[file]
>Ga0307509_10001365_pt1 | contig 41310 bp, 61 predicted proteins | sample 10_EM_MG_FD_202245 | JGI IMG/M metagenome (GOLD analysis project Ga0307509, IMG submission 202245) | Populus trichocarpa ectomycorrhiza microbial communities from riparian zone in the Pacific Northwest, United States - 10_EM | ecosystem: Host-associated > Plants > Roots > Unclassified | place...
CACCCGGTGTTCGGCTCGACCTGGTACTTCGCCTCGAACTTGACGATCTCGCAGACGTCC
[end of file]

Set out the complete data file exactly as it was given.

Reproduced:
>Ga0307509_10001365_pt1 | contig 41310 bp, 61 predicted proteins | sample 10_EM_MG_FD_202245 | JGI IMG/M metagenome (GOLD analysis project Ga0307509, IMG submission 202245) | Populus trichocarpa ectomycorrhiza microbial communities from riparian zone in the Pacific Northwest, United States - 10_EM | ecosystem: Host-associated > Plants > Roots > Unclassified | place...
CACCCGGTGTTCGGCTCGACCTGGTACTTCGCCTCGAACTTGACGATCTCGCAGACGTCC